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A: There are those who suspect Wildflower Center volunteers are the culpable and capable culprits. Yet, others think staff members play some, albeit small, role. You can torture us with your plant questions, but we will never reveal the Green Guru's secret identity.

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Ask Mr. Smarty Plants is a free service provided by the staff and volunteers at the Lady Bird Johnson Wildflower Center.

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Wednesday - May 23, 2007

From: Del Valle, TX
Region: Southwest
Topic: Trees
Title: Replanting members of Rosaceae family in same spot
Answered by: Joe Marcus

QUESTION:

HI Mr. Smarty Plants We had two apple (yellow fruit) trees besides out house and they died. Is it ok to replant in the same place with other trees without being afraid something is wrong with the soil? We would like to replace these with some fast growing trees. We have a couple of pecan trees but want something different. In a response to another question you mentioned the following trees-are these also go for our area? Bur Oak (Quercus macrocarpa) Shumard Red Oak (Quercus shumardii) Escarpment Live Oak (Quercus fusiformis) Cedar Elm (Ulmus crassifolia) Escarpment Black Cherry (Prunus serotina var. eximia) Some smaller ornamental trees with showy blooms that you could use as foreground or accent plantings include: Texas Mountain Laurel (Sophora secundiflora) Texas Redbud (Cercis canadensis var. texensis) Mexican Buckeye (Ungnadia speciosa) What about fruit trees? Where would be a good place to purchase these? Thank you so much for this avenue on communication.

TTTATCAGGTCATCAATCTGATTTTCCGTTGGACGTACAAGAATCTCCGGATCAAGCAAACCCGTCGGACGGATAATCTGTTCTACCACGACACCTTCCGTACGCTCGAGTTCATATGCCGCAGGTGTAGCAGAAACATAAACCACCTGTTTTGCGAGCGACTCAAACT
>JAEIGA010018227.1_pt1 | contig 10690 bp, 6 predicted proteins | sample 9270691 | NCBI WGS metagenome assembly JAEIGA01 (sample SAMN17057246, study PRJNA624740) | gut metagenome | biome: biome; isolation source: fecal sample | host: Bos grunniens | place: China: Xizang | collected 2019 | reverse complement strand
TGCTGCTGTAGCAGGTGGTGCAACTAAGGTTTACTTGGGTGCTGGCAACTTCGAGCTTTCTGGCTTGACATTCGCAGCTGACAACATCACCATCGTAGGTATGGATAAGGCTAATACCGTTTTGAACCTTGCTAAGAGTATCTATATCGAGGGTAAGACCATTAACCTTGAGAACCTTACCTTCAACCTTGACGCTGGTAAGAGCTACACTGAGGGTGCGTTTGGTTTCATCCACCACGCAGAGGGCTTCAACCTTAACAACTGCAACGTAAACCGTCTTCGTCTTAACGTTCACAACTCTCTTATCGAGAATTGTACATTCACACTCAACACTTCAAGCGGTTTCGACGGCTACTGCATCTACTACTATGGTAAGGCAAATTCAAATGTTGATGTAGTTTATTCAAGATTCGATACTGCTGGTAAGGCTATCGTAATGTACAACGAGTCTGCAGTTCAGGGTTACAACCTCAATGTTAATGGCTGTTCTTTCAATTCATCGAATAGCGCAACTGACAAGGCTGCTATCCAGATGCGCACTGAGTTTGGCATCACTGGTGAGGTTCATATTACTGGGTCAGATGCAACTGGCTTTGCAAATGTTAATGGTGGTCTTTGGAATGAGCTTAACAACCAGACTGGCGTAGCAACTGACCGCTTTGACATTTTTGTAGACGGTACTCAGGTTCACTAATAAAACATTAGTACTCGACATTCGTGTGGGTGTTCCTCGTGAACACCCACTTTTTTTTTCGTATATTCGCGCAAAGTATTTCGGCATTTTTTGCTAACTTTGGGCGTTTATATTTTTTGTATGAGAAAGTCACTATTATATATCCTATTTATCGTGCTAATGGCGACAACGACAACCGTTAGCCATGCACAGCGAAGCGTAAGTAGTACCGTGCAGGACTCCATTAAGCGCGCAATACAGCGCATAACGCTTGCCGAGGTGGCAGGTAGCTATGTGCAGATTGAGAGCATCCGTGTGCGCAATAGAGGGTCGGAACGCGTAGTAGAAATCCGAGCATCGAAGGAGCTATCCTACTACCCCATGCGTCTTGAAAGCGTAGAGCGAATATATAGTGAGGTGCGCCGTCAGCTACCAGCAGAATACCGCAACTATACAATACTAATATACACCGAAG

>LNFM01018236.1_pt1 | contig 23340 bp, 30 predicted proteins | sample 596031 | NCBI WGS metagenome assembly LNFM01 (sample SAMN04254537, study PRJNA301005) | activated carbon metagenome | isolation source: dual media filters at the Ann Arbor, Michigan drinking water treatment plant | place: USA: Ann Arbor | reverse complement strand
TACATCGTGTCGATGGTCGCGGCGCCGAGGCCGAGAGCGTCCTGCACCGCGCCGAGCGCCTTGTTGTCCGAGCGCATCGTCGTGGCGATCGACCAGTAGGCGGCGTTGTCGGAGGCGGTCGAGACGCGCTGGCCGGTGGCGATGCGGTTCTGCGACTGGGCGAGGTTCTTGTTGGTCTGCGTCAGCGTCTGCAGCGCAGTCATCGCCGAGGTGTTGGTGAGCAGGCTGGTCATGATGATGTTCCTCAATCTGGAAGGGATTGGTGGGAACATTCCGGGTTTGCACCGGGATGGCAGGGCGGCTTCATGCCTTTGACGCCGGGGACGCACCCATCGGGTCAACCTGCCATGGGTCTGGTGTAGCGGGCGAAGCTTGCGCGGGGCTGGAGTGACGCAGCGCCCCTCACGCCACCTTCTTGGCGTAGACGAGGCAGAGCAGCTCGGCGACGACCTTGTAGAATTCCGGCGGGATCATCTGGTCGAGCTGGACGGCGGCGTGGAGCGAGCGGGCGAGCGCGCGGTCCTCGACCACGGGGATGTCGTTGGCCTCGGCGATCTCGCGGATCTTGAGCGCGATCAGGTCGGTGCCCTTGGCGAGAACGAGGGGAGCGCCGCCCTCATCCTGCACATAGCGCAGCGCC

ANSWER:

If your apple trees died from a root-borne disease, then it would not be a good idea to replant trees in the same family, Rosaceae. Unfortunately for you, most common fruit trees including apples (Malus), pears (Pyrus), and plums, peaches and cherries (Prunus) as well as many other fruiting tree genera are members of Rosaceae. If you know that your trees died due to some other problem, then it would probably be safe to replant any tree you wanted to plant there.

In your area (Del Valle, TX), late fall to early winter is the best time to plant trees. Late winter to early spring is also good. You can purchase native Texas trees - fruiting and non-fruiting - at the Lady Bird Johnson Wildflower Center plant sale held each April and October. Other trees can be purchased at any local nursery.

 

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